In recent years her repertoire has broadened to Mozart, Berlioz and even Wagner; here she talks to Kate Molleson about letting her voice make the right decisions for her.
KM: Welcome to Edinburgh. Where have you travelled from this morning?
VG: I live in Nantes; the quality of life there is so much better than in Paris. As a singer you have to live in Paris for a while, but you leave as soon as you can. So much pollution, so much traffic. When you spend your life touring it's important to go home to somewhere healthy and relaxed. Plus Paris with children would be really hard. I have two, aged 13 and 9. They are still young; they need a mother, and I need them.
KM: Did you grow up in a musical family?
VG: Not at all. Both of my parents were chemists; in fact, my entire family were chemists or doctors, so I was supposed to become something serious, too. Eventually I did a degree in English and Italian because I thought I might be a political interpreter, and I never really decided to be a singer. I was just lucky.
I was in children's choirs from the age of four and would sing solos at Christmas concerts and so on. Then when I was about 14 the conductor encouraged me to meet a wonderful teacher at the conservatoire in Orleans who happened to be a good friend of William Christie. He heard me sing and said I should come to his classes in Paris. So I stayed on at my regular school in Orleans and took the train into Paris three or four times a month for classes with Christie.
When he put together his famous Atys at the Opera-Comique he invited me to sing in the choir. Marc Minkowski was playing bassoon in the orchestra, Christophe Rousset was on the harpsichord … everyone was there. And the production went all over the world. Before that production, people thought that baroque music was for singers who couldn't sing and violinists who couldn't play. That Atys changed everything. There were many revivals; I started in the choir, then had small solos, then bigger roles, then finally a lead role. That's how William Christie works. He trusts young singers and gives them a chance.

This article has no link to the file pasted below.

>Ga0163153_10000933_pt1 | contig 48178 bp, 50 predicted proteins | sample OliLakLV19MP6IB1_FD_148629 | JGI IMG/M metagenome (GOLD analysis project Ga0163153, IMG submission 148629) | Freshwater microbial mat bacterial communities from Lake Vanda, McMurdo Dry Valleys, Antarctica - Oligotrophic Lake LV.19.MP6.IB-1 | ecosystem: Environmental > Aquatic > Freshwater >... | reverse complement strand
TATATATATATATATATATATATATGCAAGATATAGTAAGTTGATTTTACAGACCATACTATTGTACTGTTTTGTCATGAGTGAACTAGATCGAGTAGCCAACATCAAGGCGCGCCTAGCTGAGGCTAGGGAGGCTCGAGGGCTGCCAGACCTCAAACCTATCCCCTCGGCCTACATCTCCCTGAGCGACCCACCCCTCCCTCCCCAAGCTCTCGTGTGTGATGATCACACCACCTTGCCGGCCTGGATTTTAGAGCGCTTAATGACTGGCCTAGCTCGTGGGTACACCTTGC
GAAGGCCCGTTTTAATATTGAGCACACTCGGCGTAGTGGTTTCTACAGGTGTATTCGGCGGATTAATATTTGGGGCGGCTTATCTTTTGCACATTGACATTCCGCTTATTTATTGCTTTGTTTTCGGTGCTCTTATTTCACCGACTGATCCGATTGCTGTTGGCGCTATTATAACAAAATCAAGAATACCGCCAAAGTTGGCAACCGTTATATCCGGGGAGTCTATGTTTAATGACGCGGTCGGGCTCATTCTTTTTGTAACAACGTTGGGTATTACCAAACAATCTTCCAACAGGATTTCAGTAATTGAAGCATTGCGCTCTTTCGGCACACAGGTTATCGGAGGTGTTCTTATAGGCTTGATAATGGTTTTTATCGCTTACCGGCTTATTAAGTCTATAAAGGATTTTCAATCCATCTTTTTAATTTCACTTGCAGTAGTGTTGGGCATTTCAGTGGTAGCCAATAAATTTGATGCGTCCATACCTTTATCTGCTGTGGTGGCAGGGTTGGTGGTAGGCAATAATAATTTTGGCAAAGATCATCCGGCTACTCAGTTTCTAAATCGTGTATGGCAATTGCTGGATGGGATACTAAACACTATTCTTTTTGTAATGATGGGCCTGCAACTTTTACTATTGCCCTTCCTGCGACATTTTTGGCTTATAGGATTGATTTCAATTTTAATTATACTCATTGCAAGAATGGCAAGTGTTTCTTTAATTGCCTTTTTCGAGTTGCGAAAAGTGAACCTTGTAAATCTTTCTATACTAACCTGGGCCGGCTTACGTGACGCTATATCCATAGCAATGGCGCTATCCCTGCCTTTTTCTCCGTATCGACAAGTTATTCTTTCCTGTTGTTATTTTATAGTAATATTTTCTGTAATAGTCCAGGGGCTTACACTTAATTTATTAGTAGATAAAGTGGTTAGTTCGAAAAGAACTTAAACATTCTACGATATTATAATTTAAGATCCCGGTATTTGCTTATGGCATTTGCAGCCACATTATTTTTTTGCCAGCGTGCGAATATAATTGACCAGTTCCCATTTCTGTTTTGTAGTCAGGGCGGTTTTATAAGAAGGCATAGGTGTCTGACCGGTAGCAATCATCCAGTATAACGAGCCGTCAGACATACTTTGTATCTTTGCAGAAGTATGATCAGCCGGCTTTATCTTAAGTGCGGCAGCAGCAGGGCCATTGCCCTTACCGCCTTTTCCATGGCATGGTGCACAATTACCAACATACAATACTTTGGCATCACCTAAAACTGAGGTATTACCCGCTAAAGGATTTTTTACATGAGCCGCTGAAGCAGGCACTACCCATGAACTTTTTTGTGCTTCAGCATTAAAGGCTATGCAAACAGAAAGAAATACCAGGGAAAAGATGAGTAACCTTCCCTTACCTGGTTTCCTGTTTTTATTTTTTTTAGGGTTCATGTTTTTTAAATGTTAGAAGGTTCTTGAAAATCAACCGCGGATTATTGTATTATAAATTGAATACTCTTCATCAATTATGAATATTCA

KM: What made you decide to start branching out from baroque music?
VG: It's my voice that usually suggests directions for me. After about 10 years of baroque singing it needed something else. French baroque music, especially, takes so much control. I started singing small roles in Mozart and I felt incredible freedom. Of course, for singers who are used to Wagner or Verdi, Mozart feels incredibly restrictive. It's all relative. Things have just gone on from there. I've even sung some Wagner, which is quite weird. But my voice is changing. I'm 20 years older than I was then.
KM: Which direction is your voice suggesting that you try next?
VG: Princesses and pretty young girls are behind me now, and I've never dreamed of La Traviata or Rossini - that stuff just isn't my cup of tea. But I'd love to sing Strauss. I think my voice is ready. And in December I'll sing Madame Lidoine in Poulenc's Dialogues des carmelites at the Theatre des Champs-Elysees. It's a horrible role, but then I'm always singing horrible roles. Alceste, Iphigenie, Donna Elvira ...
KM: And the French songs you'll be singing in your Queen's Hall recital? Also horrible?
VG: Not at all. These songs are simply beautiful. Reynaldo Hahn, Ernest Chausson - nobody really knows these songs, but it's such a pity. For me I'm at home in French song as I am in French baroque. The texts are so poetic - it's worth singing them just to say the words. And I love performing with [pianist] Susan Manoff. I mean, we're not married like Andreas [Scholl] and Tamar [Halperin], but we're very good friends and we have a lot of fun together. You can't perform with someone you just met two days ago, especially in this kind of repertoire. It's so subtle. It's as subtle as embroidery.
Veronique Gens is at the Queen's Hall this morning; the concert is also live on Radio 3 from 11am.